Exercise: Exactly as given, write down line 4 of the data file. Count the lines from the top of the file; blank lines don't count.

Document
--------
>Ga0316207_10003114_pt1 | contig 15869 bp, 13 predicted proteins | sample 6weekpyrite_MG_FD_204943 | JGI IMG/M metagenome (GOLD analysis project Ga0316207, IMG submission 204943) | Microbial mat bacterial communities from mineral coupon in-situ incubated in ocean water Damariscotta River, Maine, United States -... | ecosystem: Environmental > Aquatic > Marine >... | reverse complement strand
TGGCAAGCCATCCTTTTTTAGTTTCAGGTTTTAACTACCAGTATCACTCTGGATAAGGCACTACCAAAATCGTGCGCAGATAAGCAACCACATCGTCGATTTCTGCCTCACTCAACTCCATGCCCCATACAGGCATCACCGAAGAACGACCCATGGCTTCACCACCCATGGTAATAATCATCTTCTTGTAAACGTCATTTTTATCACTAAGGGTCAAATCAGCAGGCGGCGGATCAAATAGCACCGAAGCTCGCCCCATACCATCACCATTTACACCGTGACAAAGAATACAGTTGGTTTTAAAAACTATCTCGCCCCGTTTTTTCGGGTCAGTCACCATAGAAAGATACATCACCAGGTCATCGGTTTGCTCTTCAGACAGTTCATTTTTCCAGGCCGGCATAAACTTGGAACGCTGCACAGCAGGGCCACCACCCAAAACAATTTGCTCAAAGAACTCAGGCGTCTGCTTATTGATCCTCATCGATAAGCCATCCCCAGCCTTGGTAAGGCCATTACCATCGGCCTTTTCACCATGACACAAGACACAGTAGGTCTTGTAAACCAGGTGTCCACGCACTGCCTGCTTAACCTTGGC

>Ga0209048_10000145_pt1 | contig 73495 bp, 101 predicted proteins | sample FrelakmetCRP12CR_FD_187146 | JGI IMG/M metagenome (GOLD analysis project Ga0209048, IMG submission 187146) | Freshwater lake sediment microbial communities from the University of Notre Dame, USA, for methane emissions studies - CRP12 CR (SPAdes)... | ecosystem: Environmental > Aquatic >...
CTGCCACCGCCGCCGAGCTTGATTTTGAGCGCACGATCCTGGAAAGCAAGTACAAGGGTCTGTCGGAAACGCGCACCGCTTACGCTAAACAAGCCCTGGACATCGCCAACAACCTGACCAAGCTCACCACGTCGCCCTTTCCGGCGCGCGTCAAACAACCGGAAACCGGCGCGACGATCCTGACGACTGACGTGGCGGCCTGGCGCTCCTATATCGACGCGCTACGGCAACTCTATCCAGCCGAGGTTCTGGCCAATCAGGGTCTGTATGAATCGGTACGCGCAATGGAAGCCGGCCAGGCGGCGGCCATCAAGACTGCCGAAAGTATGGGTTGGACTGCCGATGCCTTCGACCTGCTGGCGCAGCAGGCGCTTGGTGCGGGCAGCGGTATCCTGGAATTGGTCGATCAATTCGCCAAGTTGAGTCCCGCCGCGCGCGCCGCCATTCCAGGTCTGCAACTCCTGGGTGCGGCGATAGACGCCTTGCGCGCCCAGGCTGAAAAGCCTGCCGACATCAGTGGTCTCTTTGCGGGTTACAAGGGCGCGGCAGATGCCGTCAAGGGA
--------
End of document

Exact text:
CTGCCACCGCCGCCGAGCTTGATTTTGAGCGCACGATCCTGGAAAGCAAGTACAAGGGTCTGTCGGAAACGCGCACCGCTTACGCTAAACAAGCCCTGGACATCGCCAACAACCTGACCAAGCTCACCACGTCGCCCTTTCCGGCGCGCGTCAAACAACCGGAAACCGGCGCGACGATCCTGACGACTGACGTGGCGGCCTGGCGCTCCTATATCGACGCGCTACGGCAACTCTATCCAGCCGAGGTTCTGGCCAATCAGGGTCTGTATGAATCGGTACGCGCAATGGAAGCCGGCCAGGCGGCGGCCATCAAGACTGCCGAAAGTATGGGTTGGACTGCCGATGCCTTCGACCTGCTGGCGCAGCAGGCGCTTGGTGCGGGCAGCGGTATCCTGGAATTGGTCGATCAATTCGCCAAGTTGAGTCCCGCCGCGCGCGCCGCCATTCCAGGTCTGCAACTCCTGGGTGCGGCGATAGACGCCTTGCGCGCCCAGGCTGAAAAGCCTGCCGACATCAGTGGTCTCTTTGCGGGTTACAAGGGCGCGGCAGATGCCGTCAAGGGA